I really like a lot of Melanie Berg’s work, but her Drachenfels pattern wasn’t on my radar until my friend Abby sent me a link to the kits Craftsy was offering for this pattern. I got completely sucked in by monochromatic color scheme of the “Ice” kit and the super affordable sale price, and ended up making an impulse buy. That’s pretty unusual for me—I tend to do a lot of advanced project planning and spend a lot of time pouring over patterns and trying to figure out exactly what kind of materials I want to use. But maybe I’m developing a new weakness for kits, because Siobhan has me very close to buying this Saudade kit from Ysolda Teague. Regardless, the kit purchase was a good one. I’m so happy with this finished shawl!


It’s a bit difficult to photograph since it’s pretty big. After blocking, the shawl is ~80” long and 24” deep. I like wearing these larger-sized shawls as scarves during the winter. My campus has some fairly significant climate control issues. They’ve actually just started a major renovation on our largest building that will take about five years to complete and involve special attention to the HVAC system because, as our Dean put it, “buildings shouldn’t have seasons.” Anyway, it’s hard to dress for work when you can be in one classroom that is easily 80 degrees all year long and then have to sit through a meeting in a 55 degree conference room. (I wish this scenario were an exaggeration. It is not.) A generously sized scarf like this lets me wear lighter layers in the rooms that are overheated while providing genuine warmth in the icier corners of the buildings.


I cast on for this project on my birthday as a fun little treat for myself and have been picking it up over the last few months when I needed some simple garter knitting. All in all, this was a pretty straightforward pattern to knit. The most difficult part of the pattern was actually the first section, which contains the larger bits of black garter stitch with the white patterned sections. The white patterned sections were really easy to work—it was the longer plain garter sections that were a pain.


I think the big issue was just that the increase pattern in this section didn’t feel very intuitive and the black garter stitch made it pretty difficult to keep track of the various increases and decreases I was working. I had to rip back a couple of times while working the first part of the pattern because my stitch counts were off. Thankfully, things felt much more intuitive and got a lot easier once I got into the striped section in the middle.


This was the first time that I’ve used one of Craftsy’s exclusive yarns. This kit specifically uses Cloudborn Fibers Highland Sport, which is a basic, workhorse highland wool. It’s a nice yarn—it feels sturdy and springy while knitting and it relaxes and softens a bit during blocking. I’m glad I went with the black, white, and charcoal kit. It should be very wearable with my black- and gray-dominant wardrobe.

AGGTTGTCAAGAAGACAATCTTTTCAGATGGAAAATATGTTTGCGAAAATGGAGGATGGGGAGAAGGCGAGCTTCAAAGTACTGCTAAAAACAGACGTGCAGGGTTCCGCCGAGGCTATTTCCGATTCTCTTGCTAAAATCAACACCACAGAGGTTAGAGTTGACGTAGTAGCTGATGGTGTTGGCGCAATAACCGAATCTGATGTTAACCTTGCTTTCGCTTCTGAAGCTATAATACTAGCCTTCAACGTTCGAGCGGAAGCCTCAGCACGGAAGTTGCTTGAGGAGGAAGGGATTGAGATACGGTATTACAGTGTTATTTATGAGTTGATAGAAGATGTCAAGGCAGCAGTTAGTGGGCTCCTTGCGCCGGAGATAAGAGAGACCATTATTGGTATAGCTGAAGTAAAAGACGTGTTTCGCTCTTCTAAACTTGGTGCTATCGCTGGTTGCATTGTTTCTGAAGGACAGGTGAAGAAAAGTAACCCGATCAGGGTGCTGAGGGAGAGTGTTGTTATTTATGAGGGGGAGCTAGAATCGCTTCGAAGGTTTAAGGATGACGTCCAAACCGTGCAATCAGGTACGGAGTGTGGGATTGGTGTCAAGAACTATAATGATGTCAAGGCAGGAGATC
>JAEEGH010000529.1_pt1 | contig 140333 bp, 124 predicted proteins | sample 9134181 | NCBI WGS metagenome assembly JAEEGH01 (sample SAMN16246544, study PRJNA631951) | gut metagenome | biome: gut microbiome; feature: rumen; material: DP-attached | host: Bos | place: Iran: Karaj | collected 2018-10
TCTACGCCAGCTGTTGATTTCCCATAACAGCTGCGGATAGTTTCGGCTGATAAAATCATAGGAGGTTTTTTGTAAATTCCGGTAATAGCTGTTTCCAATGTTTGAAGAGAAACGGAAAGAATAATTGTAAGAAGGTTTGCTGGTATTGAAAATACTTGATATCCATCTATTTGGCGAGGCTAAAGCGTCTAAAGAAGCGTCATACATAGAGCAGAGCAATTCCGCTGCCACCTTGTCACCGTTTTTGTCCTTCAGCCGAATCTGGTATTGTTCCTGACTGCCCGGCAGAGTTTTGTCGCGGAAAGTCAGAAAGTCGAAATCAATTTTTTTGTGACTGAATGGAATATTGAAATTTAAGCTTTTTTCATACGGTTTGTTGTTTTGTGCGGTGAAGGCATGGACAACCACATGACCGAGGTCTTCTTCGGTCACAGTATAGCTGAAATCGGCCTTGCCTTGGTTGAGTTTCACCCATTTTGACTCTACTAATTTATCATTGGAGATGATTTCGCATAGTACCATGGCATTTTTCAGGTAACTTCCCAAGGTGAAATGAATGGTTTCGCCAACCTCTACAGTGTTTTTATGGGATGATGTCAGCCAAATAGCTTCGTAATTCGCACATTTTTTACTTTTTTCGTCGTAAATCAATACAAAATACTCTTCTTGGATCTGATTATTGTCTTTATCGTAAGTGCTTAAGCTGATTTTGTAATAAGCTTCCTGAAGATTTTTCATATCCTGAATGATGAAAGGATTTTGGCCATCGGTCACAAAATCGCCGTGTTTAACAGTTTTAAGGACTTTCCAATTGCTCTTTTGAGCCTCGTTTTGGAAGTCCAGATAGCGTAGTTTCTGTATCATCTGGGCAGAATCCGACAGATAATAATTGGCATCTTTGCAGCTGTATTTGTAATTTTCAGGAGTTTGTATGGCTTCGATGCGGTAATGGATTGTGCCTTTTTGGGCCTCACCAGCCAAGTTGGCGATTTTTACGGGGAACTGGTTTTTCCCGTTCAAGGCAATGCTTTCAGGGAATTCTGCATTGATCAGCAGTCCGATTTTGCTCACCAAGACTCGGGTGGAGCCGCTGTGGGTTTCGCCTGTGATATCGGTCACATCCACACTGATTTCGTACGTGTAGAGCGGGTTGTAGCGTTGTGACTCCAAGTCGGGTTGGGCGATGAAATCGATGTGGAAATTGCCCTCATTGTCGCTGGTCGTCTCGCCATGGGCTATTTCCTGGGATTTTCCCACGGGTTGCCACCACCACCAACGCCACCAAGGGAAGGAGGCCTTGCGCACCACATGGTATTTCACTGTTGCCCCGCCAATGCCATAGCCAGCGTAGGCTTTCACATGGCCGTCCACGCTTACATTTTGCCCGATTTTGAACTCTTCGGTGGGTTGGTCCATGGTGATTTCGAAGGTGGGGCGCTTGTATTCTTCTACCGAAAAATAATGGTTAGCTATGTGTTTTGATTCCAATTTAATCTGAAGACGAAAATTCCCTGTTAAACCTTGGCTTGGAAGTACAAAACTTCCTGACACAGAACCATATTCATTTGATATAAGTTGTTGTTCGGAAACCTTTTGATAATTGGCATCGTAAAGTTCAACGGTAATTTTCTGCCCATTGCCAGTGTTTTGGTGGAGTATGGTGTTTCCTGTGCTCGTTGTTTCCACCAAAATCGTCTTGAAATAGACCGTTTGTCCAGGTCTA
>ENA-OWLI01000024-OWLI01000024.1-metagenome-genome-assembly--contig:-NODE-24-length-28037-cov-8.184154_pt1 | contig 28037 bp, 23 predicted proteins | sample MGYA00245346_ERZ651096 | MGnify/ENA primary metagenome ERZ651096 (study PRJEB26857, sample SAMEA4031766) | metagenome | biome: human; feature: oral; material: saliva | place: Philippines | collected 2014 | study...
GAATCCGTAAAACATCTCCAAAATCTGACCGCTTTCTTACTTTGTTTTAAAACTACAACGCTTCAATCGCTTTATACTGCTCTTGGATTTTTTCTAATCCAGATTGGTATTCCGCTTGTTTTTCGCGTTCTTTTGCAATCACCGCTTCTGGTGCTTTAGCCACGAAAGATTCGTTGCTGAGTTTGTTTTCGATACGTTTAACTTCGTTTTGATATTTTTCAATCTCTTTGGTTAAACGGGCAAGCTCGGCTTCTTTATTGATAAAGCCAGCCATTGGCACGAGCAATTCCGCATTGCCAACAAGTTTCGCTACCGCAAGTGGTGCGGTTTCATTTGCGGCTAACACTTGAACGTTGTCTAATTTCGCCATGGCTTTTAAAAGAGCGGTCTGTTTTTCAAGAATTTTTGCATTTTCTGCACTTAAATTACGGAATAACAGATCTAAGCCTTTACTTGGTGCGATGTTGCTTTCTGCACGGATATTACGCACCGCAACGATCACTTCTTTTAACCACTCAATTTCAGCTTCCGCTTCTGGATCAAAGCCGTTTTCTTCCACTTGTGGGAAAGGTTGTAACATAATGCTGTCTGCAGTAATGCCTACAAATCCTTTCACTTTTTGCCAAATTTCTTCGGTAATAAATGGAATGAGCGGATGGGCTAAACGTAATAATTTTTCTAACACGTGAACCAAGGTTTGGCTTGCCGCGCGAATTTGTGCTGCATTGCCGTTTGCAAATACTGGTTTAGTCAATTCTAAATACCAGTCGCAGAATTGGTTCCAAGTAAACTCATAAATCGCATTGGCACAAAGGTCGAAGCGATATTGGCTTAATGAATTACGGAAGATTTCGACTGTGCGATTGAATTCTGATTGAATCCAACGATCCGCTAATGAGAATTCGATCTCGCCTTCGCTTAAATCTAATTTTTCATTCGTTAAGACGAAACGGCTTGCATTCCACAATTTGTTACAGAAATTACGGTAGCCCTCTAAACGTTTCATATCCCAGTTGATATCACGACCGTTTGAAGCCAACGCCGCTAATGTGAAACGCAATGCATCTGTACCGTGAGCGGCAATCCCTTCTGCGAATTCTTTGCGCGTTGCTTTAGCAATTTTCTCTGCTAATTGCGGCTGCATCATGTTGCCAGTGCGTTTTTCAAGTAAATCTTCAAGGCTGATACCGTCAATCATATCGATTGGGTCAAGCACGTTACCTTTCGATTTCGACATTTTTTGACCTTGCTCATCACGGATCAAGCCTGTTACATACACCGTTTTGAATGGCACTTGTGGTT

Socks, Scarves, and Kitties

A busy end of the semester meant lots of stress knitting and now a backlog of yarn-related projects.

Estuary Scarf

First up is Estuary, which I knit up in Knit Picks Gloss Fingering in Blackberry. Estuary is a free lace scarf pattern from the Fall 2012 issue of Knitty. The pattern makes use of two different lace patterns that run alongside one another, which makes for interesting knitting–neither pattern is easy to memorize, especially since you are often increasing or decreasing the size of the scarf through the pattern. The pattern has something like 8 different lace charts, and I definitely had to pay close attention to the charts almost the whole time I was knitting. But I’ve been looking for more challenging patterns, so I enjoyed working on this project.

Estuary Scarf

There is some errata for this pattern. Most of the corrections have been made on the version of the pattern that appears on Knitty, but there was still a point or two where I was confused. The designer actually provides a clearer explanation of the errata in the comments on the Ravelry pattern page.

Estuary Scarf

I ended up doing an extra repeat of Chart E to make the scarf a bit longer and deeper. My finished scarf is about 82″ long and about 16.5″ wide. I didn’t block this very aggressively (primarily because I was feeling too lazy to pin out the lace). If I had pinned it out, I’m sure it would have ended up a few inches deeper. I’m really pleased with the shape and the size of the scarf, and very happy to have this in my closet.


After I knit up Estuary, I went ahead and finished up a pair of socks that I started at the beginning of this year. This is Glenna C’s A Nice Ribbed Sock Pattern, which is another free pattern for a top-down 3×1 ribbed sock. The yarn is Knit Picks Stroll Tonal in Raven.


I love these socks. Purple is clearly my color right now. Not only are these socks and my Estuary scarf purple, but my Onyx Shirt and Camas Blouse are both in a sort of reddish-purple.

Dumpling Kitty

My last project is probably one of the cutest things I’ve made. This is the Dumpling Kitty pattern, which is a free crochet pattern that was posted on Ravelry recently. It’s so cute and requires such a small amount of yarn that I had to make it when I saw the pattern. The gray yarn is leftover from my Madigan pullover and the white is leftover from the stockings I made my nephews for Christmas.